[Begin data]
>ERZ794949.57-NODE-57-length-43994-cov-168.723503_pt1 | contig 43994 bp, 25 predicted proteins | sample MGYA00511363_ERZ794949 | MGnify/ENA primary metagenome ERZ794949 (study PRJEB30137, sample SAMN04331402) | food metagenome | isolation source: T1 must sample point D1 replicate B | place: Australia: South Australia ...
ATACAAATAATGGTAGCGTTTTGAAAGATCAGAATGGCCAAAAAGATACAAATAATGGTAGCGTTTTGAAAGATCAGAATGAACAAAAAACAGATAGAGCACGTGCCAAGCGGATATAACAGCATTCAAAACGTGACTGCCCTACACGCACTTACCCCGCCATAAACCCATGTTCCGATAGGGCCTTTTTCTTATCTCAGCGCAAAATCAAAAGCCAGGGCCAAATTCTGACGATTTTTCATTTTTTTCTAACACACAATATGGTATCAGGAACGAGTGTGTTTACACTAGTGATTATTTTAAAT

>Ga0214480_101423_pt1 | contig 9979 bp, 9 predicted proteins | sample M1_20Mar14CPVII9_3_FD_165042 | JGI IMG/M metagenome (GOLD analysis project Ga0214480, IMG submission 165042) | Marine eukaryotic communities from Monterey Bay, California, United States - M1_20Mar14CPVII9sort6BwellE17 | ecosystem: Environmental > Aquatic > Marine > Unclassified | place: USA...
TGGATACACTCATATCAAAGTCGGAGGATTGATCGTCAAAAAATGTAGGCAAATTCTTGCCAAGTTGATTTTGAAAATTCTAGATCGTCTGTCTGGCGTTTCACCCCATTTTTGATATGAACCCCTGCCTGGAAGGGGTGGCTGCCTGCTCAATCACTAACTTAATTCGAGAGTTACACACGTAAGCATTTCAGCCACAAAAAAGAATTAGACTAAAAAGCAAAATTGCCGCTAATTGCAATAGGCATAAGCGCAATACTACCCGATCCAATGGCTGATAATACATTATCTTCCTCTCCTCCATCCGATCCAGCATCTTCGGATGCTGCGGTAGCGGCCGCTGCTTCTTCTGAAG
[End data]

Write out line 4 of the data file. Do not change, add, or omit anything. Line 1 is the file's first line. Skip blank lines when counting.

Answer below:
TGGATACACTCATATCAAAGTCGGAGGATTGATCGTCAAAAAATGTAGGCAAATTCTTGCCAAGTTGATTTTGAAAATTCTAGATCGTCTGTCTGGCGTTTCACCCCATTTTTGATATGAACCCCTGCCTGGAAGGGGTGGCTGCCTGCTCAATCACTAACTTAATTCGAGAGTTACACACGTAAGCATTTCAGCCACAAAAAAGAATTAGACTAAAAAGCAAAATTGCCGCTAATTGCAATAGGCATAAGCGCAATACTACCCGATCCAATGGCTGATAATACATTATCTTCCTCTCCTCCATCCGATCCAGCATCTTCGGATGCTGCGGTAGCGGCCGCTGCTTCTTCTGAAG